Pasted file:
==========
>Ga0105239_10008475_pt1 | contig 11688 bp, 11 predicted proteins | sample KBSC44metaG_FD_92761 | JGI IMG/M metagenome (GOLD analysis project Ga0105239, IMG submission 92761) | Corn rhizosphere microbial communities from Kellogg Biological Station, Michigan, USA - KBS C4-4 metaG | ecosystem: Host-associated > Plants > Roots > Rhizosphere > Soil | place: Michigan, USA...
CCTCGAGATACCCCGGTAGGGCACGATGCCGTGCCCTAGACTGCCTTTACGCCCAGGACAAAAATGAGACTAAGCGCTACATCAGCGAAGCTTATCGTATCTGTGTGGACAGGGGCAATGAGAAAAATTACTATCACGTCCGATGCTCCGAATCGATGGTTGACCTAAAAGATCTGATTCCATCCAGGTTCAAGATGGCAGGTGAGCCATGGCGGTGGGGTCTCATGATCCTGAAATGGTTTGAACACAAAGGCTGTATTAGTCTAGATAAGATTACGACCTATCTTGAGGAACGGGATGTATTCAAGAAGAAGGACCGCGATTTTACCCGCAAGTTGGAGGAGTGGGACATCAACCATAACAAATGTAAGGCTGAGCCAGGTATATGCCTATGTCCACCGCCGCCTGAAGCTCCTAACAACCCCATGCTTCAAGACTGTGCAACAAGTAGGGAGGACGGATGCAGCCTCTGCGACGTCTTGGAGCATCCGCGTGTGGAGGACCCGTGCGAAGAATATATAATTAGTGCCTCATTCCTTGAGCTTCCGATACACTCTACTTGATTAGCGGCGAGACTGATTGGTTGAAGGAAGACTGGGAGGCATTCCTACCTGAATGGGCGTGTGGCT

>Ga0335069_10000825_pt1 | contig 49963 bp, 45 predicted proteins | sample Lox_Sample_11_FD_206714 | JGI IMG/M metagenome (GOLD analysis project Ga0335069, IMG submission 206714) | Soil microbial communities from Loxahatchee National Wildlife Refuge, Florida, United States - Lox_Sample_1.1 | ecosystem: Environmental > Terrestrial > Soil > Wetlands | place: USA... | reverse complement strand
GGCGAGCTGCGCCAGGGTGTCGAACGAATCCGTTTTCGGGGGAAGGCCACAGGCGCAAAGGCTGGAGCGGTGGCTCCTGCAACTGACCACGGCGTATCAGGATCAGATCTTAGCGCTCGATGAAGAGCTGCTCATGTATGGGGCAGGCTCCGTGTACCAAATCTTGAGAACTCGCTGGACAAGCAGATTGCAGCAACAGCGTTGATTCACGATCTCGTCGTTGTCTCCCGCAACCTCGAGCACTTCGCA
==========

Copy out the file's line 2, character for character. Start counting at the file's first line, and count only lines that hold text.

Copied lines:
CCTCGAGATACCCCGGTAGGGCACGATGCCGTGCCCTAGACTGCCTTTACGCCCAGGACAAAAATGAGACTAAGCGCTACATCAGCGAAGCTTATCGTATCTGTGTGGACAGGGGCAATGAGAAAAATTACTATCACGTCCGATGCTCCGAATCGATGGTTGACCTAAAAGATCTGATTCCATCCAGGTTCAAGATGGCAGGTGAGCCATGGCGGTGGGGTCTCATGATCCTGAAATGGTTTGAACACAAAGGCTGTATTAGTCTAGATAAGATTACGACCTATCTTGAGGAACGGGATGTATTCAAGAAGAAGGACCGCGATTTTACCCGCAAGTTGGAGGAGTGGGACATCAACCATAACAAATGTAAGGCTGAGCCAGGTATATGCCTATGTCCACCGCCGCCTGAAGCTCCTAACAACCCCATGCTTCAAGACTGTGCAACAAGTAGGGAGGACGGATGCAGCCTCTGCGACGTCTTGGAGCATCCGCGTGTGGAGGACCCGTGCGAAGAATATATAATTAGTGCCTCATTCCTTGAGCTTCCGATACACTCTACTTGATTAGCGGCGAGACTGATTGGTTGAAGGAAGACTGGGAGGCATTCCTACCTGAATGGGCGTGTGGCT